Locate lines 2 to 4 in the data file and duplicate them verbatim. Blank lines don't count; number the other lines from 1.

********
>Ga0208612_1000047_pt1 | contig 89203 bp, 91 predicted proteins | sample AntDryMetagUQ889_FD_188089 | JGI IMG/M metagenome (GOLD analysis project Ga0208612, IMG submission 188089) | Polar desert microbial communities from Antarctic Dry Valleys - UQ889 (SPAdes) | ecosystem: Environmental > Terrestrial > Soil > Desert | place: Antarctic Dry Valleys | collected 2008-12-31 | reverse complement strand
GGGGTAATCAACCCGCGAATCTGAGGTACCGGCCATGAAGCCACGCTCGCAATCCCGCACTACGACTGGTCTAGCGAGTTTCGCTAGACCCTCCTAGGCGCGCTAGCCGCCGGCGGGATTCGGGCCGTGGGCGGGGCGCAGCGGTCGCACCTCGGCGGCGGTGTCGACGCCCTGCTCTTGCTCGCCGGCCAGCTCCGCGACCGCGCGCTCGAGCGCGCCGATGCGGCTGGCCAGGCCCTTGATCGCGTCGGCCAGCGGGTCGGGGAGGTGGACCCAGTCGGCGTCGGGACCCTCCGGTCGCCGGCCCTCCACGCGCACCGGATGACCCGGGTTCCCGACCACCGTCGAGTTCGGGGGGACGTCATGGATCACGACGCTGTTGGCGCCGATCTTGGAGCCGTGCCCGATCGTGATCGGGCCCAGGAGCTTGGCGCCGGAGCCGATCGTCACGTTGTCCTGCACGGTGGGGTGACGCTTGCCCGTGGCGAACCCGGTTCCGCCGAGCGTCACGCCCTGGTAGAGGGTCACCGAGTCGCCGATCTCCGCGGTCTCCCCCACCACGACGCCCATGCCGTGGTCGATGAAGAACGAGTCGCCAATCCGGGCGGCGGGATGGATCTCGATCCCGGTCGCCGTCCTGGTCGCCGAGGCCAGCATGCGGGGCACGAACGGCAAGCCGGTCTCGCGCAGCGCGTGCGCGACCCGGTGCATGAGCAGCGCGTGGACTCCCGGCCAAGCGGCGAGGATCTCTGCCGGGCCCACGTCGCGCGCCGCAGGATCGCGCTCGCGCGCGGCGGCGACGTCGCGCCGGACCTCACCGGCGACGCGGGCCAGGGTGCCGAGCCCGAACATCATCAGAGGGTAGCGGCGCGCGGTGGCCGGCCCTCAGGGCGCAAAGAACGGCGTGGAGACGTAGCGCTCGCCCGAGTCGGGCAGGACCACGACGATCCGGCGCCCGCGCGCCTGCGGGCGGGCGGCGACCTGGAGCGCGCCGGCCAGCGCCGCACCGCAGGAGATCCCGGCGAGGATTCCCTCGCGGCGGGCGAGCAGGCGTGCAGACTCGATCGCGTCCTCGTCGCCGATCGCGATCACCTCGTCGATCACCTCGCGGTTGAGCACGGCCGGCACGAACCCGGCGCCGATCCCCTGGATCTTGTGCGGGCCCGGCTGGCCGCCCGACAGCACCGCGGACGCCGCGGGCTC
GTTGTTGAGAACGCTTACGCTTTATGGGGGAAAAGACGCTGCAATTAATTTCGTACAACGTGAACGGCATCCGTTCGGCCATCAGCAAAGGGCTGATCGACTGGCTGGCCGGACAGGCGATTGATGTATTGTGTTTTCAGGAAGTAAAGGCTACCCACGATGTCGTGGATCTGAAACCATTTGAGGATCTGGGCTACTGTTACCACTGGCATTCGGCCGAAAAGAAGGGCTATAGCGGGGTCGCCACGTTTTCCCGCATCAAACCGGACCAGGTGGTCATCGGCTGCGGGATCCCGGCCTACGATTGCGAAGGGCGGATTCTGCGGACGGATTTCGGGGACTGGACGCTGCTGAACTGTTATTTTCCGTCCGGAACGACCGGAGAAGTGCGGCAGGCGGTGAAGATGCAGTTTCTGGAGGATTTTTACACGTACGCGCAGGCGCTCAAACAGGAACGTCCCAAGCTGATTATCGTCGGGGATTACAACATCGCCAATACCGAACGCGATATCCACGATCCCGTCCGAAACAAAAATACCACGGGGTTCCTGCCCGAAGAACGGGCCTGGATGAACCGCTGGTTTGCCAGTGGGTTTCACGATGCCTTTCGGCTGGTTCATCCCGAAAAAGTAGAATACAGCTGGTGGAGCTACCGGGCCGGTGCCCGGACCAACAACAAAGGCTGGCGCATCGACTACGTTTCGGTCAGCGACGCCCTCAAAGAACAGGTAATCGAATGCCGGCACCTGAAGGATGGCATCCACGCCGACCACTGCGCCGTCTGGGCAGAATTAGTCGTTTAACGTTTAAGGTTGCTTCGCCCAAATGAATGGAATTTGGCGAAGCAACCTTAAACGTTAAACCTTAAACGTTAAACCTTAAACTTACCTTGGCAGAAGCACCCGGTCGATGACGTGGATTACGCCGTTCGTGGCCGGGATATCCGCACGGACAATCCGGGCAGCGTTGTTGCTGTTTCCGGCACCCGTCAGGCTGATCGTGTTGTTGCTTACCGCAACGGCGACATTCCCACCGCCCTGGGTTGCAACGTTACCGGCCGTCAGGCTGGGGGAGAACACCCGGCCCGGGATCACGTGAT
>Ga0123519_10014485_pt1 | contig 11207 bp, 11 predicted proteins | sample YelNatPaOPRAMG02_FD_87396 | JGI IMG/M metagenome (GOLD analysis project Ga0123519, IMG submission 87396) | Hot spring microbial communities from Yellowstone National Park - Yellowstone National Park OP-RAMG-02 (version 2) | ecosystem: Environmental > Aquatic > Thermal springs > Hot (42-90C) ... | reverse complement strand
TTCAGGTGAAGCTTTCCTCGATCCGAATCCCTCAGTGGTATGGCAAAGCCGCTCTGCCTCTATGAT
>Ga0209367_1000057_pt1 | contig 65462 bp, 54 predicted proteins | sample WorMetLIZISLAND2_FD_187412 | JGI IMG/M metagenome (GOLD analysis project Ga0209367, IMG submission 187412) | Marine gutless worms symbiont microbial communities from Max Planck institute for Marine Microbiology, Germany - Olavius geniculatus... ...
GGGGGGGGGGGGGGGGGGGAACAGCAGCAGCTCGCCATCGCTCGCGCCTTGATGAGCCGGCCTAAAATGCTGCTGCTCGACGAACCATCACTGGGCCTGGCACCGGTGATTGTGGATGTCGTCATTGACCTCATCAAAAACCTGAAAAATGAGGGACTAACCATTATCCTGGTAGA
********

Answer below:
GGGGTAATCAACCCGCGAATCTGAGGTACCGGCCATGAAGCCACGCTCGCAATCCCGCACTACGACTGGTCTAGCGAGTTTCGCTAGACCCTCCTAGGCGCGCTAGCCGCCGGCGGGATTCGGGCCGTGGGCGGGGCGCAGCGGTCGCACCTCGGCGGCGGTGTCGACGCCCTGCTCTTGCTCGCCGGCCAGCTCCGCGACCGCGCGCTCGAGCGCGCCGATGCGGCTGGCCAGGCCCTTGATCGCGTCGGCCAGCGGGTCGGGGAGGTGGACCCAGTCGGCGTCGGGACCCTCCGGTCGCCGGCCCTCCACGCGCACCGGATGACCCGGGTTCCCGACCACCGTCGAGTTCGGGGGGACGTCATGGATCACGACGCTGTTGGCGCCGATCTTGGAGCCGTGCCCGATCGTGATCGGGCCCAGGAGCTTGGCGCCGGAGCCGATCGTCACGTTGTCCTGCACGGTGGGGTGACGCTTGCCCGTGGCGAACCCGGTTCCGCCGAGCGTCACGCCCTGGTAGAGGGTCACCGAGTCGCCGATCTCCGCGGTCTCCCCCACCACGACGCCCATGCCGTGGTCGATGAAGAACGAGTCGCCAATCCGGGCGGCGGGATGGATCTCGATCCCGGTCGCCGTCCTGGTCGCCGAGGCCAGCATGCGGGGCACGAACGGCAAGCCGGTCTCGCGCAGCGCGTGCGCGACCCGGTGCATGAGCAGCGCGTGGACTCCCGGCCAAGCGGCGAGGATCTCTGCCGGGCCCACGTCGCGCGCCGCAGGATCGCGCTCGCGCGCGGCGGCGACGTCGCGCCGGACCTCACCGGCGACGCGGGCCAGGGTGCCGAGCCCGAACATCATCAGAGGGTAGCGGCGCGCGGTGGCCGGCCCTCAGGGCGCAAAGAACGGCGTGGAGACGTAGCGCTCGCCCGAGTCGGGCAGGACCACGACGATCCGGCGCCCGCGCGCCTGCGGGCGGGCGGCGACCTGGAGCGCGCCGGCCAGCGCCGCACCGCAGGAGATCCCGGCGAGGATTCCCTCGCGGCGGGCGAGCAGGCGTGCAGACTCGATCGCGTCCTCGTCGCCGATCGCGATCACCTCGTCGATCACCTCGCGGTTGAGCACGGCCGGCACGAACCCGGCGCCGATCCCCTGGATCTTGTGCGGGCCCGGCTGGCCGCCCGACAGCACCGCGGACGCCGCGGGCTC
GTTGTTGAGAACGCTTACGCTTTATGGGGGAAAAGACGCTGCAATTAATTTCGTACAACGTGAACGGCATCCGTTCGGCCATCAGCAAAGGGCTGATCGACTGGCTGGCCGGACAGGCGATTGATGTATTGTGTTTTCAGGAAGTAAAGGCTACCCACGATGTCGTGGATCTGAAACCATTTGAGGATCTGGGCTACTGTTACCACTGGCATTCGGCCGAAAAGAAGGGCTATAGCGGGGTCGCCACGTTTTCCCGCATCAAACCGGACCAGGTGGTCATCGGCTGCGGGATCCCGGCCTACGATTGCGAAGGGCGGATTCTGCGGACGGATTTCGGGGACTGGACGCTGCTGAACTGTTATTTTCCGTCCGGAACGACCGGAGAAGTGCGGCAGGCGGTGAAGATGCAGTTTCTGGAGGATTTTTACACGTACGCGCAGGCGCTCAAACAGGAACGTCCCAAGCTGATTATCGTCGGGGATTACAACATCGCCAATACCGAACGCGATATCCACGATCCCGTCCGAAACAAAAATACCACGGGGTTCCTGCCCGAAGAACGGGCCTGGATGAACCGCTGGTTTGCCAGTGGGTTTCACGATGCCTTTCGGCTGGTTCATCCCGAAAAAGTAGAATACAGCTGGTGGAGCTACCGGGCCGGTGCCCGGACCAACAACAAAGGCTGGCGCATCGACTACGTTTCGGTCAGCGACGCCCTCAAAGAACAGGTAATCGAATGCCGGCACCTGAAGGATGGCATCCACGCCGACCACTGCGCCGTCTGGGCAGAATTAGTCGTTTAACGTTTAAGGTTGCTTCGCCCAAATGAATGGAATTTGGCGAAGCAACCTTAAACGTTAAACCTTAAACGTTAAACCTTAAACTTACCTTGGCAGAAGCACCCGGTCGATGACGTGGATTACGCCGTTCGTGGCCGGGATATCCGCACGGACAATCCGGGCAGCGTTGTTGCTGTTTCCGGCACCCGTCAGGCTGATCGTGTTGTTGCTTACCGCAACGGCGACATTCCCACCGCCCTGGGTTGCAACGTTACCGGCCGTCAGGCTGGGGGAGAACACCCGGCCCGGGATCACGTGAT
>Ga0123519_10014485_pt1 | contig 11207 bp, 11 predicted proteins | sample YelNatPaOPRAMG02_FD_87396 | JGI IMG/M metagenome (GOLD analysis project Ga0123519, IMG submission 87396) | Hot spring microbial communities from Yellowstone National Park - Yellowstone National Park OP-RAMG-02 (version 2) | ecosystem: Environmental > Aquatic > Thermal springs > Hot (42-90C) ... | reverse complement strand